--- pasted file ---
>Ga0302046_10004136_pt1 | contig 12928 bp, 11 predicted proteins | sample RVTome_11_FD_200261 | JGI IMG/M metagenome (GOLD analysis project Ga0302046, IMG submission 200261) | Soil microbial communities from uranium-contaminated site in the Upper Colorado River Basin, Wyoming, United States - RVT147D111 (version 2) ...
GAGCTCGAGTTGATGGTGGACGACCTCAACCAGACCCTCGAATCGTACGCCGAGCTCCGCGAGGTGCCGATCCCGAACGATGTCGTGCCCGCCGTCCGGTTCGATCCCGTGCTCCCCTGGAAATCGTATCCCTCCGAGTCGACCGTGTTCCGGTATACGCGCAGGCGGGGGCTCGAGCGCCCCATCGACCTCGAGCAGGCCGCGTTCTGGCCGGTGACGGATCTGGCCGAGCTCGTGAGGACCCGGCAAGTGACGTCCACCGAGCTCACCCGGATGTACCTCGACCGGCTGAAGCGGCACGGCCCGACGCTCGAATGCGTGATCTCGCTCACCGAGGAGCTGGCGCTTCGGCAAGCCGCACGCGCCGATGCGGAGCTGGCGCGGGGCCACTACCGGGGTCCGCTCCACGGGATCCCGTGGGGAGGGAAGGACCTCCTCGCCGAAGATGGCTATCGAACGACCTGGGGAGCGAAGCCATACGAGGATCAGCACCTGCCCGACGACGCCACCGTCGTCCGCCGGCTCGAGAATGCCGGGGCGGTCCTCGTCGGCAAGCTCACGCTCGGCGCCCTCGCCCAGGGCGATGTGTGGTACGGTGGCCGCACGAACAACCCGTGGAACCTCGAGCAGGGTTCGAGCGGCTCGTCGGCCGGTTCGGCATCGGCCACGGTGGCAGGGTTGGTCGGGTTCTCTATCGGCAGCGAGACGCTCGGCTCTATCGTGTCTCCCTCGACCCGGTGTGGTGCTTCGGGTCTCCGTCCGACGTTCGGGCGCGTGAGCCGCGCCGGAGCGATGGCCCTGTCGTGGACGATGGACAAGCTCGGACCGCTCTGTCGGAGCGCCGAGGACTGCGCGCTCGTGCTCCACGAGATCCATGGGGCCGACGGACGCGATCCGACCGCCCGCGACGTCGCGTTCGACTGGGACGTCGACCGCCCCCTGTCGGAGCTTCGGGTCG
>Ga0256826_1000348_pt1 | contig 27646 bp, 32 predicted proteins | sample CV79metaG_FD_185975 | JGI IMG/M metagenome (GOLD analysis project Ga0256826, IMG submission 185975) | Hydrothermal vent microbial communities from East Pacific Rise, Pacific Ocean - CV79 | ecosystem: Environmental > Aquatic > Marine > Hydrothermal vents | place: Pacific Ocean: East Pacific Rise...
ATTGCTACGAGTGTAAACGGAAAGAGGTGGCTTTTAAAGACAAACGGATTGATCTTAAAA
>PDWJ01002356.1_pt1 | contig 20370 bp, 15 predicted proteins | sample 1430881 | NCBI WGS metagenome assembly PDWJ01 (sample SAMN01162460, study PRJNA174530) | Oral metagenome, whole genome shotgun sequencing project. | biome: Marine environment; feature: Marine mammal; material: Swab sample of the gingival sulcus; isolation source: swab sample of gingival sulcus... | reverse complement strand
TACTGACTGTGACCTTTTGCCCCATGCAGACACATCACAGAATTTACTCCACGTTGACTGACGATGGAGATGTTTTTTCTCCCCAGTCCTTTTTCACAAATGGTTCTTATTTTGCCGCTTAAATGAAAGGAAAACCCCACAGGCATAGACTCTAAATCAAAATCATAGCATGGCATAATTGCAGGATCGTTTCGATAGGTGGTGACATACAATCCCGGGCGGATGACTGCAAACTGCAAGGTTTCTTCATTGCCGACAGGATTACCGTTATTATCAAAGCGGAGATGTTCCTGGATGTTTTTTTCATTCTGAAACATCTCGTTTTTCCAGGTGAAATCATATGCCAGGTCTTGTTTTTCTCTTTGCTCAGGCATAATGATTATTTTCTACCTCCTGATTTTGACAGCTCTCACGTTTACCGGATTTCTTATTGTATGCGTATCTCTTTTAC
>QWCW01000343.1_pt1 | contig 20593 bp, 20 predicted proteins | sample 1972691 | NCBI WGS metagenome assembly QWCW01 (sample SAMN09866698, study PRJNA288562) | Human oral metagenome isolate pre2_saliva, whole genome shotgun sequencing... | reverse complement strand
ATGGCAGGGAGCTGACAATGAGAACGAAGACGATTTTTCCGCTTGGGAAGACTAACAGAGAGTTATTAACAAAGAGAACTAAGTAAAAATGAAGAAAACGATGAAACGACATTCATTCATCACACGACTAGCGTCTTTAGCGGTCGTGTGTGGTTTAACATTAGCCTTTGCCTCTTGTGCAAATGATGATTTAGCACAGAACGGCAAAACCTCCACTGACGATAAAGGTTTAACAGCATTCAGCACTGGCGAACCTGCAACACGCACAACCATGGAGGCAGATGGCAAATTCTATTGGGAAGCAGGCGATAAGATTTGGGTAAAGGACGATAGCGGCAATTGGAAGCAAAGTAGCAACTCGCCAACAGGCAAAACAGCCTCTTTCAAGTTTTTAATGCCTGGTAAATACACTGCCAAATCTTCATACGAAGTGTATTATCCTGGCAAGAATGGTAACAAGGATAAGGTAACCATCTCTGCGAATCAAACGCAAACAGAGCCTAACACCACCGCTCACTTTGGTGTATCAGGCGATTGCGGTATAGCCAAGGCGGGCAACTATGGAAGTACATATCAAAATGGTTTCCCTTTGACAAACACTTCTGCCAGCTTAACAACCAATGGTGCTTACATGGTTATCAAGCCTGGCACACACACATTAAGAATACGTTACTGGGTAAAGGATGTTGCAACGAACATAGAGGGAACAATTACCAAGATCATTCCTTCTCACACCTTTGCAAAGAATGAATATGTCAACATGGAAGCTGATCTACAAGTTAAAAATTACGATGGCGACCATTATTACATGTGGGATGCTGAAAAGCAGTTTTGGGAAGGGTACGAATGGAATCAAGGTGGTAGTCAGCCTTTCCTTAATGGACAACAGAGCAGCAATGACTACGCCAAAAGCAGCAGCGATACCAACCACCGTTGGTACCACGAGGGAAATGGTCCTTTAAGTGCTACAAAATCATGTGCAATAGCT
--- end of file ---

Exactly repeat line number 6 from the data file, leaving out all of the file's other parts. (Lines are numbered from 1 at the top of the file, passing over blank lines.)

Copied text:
TACTGACTGTGACCTTTTGCCCCATGCAGACACATCACAGAATTTACTCCACGTTGACTGACGATGGAGATGTTTTTTCTCCCCAGTCCTTTTTCACAAATGGTTCTTATTTTGCCGCTTAAATGAAAGGAAAACCCCACAGGCATAGACTCTAAATCAAAATCATAGCATGGCATAATTGCAGGATCGTTTCGATAGGTGGTGACATACAATCCCGGGCGGATGACTGCAAACTGCAAGGTTTCTTCATTGCCGACAGGATTACCGTTATTATCAAAGCGGAGATGTTCCTGGATGTTTTTTTCATTCTGAAACATCTCGTTTTTCCAGGTGAAATCATATGCCAGGTCTTGTTTTTCTCTTTGCTCAGGCATAATGATTATTTTCTACCTCCTGATTTTGACAGCTCTCACGTTTACCGGATTTCTTATTGTATGCGTATCTCTTTTAC